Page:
to esteem himself the sole judge and avenger of his own injuries;
and proudly to neglect the laws of civil society and military
discipline. Yet the benefits of this institution, to refine the
temper of Barbarians, and to infuse some principles of faith,
justice, and humanity, were strongly felt, and have been often
observed. The asperity of national prejudice was softened; and
the community of religion and arms spread a similar color and
generous emulation over the face of Christendom. Abroad in
enterprise and pilgrimage, at home in martial exercise, the
warriors of every country were perpetually associated; and
impartial taste must prefer a Gothic tournament to the Olympic
games of classic antiquity. ^57 Instead of the naked spectacles
which corrupted the manners of the Greeks, and banished from the
stadium the virgins and matrons, the pompous decoration of the
lists was crowned with the presence of chaste and high-born
beauty, from whose hands the conqueror received the prize of his
dexterity and courage. The skill and strength that were exerted
in wrestling and boxing bear a distant and doubtful relation to
the merit of a soldier; but the tournaments, as they were
invented in France, and eagerly adopted both in the East and
West, presented a lively image of the business of the field. The
single combats, the general skirmish, the defence of a pass, or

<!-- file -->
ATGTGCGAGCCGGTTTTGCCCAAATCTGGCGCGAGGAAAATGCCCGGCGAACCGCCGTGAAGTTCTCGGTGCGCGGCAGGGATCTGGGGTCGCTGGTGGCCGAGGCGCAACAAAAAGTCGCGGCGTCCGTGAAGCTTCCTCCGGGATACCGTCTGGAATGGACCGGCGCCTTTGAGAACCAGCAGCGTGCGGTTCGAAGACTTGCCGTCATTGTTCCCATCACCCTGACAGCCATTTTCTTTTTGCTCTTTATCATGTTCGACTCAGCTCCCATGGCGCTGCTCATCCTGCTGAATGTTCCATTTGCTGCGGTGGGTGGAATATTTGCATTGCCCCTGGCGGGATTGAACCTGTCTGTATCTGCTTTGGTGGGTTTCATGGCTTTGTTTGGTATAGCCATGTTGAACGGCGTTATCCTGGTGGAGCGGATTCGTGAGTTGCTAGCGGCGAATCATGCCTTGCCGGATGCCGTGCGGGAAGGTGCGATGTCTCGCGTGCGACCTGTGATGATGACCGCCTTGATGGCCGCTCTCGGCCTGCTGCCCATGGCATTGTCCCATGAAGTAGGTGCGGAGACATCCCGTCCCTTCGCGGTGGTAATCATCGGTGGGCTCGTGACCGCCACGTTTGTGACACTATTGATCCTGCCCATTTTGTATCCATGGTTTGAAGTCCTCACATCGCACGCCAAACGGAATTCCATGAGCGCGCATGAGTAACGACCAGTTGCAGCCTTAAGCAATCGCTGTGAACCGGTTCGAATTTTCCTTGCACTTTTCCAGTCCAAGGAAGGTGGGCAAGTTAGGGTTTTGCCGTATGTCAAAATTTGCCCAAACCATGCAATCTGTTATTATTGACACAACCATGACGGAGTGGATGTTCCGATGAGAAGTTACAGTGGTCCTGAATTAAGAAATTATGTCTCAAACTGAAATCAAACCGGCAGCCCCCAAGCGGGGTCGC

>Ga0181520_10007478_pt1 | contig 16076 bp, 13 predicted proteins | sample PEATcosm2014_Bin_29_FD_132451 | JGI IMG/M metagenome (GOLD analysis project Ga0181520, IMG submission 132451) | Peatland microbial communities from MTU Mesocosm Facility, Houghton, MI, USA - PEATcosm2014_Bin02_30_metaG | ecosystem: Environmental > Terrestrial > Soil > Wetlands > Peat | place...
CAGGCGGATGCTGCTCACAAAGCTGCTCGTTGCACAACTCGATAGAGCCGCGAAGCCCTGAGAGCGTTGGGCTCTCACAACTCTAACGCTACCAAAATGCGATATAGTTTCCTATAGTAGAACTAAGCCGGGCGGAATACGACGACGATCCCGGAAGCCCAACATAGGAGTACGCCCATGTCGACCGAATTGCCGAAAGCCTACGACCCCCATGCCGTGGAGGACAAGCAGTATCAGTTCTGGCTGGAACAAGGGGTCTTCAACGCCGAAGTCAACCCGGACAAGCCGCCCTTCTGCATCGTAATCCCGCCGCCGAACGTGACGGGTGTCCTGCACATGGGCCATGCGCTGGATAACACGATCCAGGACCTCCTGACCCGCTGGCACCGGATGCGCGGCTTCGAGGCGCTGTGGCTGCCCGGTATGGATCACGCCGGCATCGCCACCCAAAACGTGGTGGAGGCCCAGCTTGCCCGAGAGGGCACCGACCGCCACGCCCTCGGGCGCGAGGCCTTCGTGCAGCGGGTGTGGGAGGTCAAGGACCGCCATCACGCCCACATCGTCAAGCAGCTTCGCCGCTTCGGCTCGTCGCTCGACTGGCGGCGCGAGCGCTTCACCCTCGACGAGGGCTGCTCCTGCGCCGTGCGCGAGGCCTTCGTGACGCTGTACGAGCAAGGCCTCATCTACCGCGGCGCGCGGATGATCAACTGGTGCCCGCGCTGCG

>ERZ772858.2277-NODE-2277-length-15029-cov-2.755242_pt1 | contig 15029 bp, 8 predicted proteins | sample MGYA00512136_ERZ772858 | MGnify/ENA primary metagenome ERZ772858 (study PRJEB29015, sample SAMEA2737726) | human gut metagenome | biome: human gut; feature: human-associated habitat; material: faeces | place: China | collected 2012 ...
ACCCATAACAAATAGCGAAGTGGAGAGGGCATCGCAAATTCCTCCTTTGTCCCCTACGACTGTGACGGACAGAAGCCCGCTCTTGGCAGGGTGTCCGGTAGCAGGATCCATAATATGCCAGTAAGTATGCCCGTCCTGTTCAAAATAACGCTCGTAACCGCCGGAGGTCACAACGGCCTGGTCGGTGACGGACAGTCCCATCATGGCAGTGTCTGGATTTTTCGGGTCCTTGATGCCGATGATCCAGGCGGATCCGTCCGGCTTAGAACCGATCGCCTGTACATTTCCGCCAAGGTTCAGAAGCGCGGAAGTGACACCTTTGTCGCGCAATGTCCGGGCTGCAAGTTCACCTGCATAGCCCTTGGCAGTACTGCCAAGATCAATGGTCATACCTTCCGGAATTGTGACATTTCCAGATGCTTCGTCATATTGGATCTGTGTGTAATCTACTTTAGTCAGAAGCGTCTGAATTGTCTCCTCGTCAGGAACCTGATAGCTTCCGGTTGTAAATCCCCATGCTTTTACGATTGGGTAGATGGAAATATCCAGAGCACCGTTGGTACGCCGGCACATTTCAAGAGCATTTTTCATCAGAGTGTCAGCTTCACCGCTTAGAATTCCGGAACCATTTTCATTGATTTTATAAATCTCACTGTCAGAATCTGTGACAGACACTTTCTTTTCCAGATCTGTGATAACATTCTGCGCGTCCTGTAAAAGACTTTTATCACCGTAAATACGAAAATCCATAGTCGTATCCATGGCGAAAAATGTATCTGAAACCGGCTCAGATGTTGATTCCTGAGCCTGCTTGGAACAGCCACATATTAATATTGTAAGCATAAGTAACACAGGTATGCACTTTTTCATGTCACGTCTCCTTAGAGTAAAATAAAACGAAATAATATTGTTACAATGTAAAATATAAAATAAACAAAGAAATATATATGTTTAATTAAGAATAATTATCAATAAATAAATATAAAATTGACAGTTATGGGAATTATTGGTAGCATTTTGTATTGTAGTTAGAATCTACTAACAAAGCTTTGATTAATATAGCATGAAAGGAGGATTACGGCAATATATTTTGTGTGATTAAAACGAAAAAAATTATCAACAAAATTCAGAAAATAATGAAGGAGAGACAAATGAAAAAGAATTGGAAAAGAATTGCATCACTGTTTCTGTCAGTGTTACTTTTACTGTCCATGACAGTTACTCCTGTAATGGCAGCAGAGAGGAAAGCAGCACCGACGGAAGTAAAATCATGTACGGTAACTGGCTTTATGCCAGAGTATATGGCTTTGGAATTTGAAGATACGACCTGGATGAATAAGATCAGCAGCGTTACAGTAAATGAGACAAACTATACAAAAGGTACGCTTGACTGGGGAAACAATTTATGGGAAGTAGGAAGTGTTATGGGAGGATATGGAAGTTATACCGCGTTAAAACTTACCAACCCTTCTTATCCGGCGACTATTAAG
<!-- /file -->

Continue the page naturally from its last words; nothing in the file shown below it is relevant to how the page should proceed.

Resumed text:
castle, were rehearsed as in actual service; and the contest,
both in real and mimic war, was decided by the superior
management of the horse and lance. The lance was the proper and
peculiar weapon of the knight: his horse was of a large and heavy
breed; but this charger, till he was roused by the approaching
danger, was usually led by an attendant, and he quietly rode a
pad or palfrey of a more easy pace. His helmet and sword, his
greaves and buckler, it would be superfluous to describe; but I
may remark, that, at the period of the crusades, the armor was
less ponderous than in later times; and that, instead of a massy
cuirass, his breast was defended by a hauberk or coat of mail.
When their long lances were fixed in the rest, the warriors
furiously spurred their horses against the foe; and the light
cavalry of the Turks and Arabs could seldom stand against the
direct and impetuous weight of their charge. Each knight was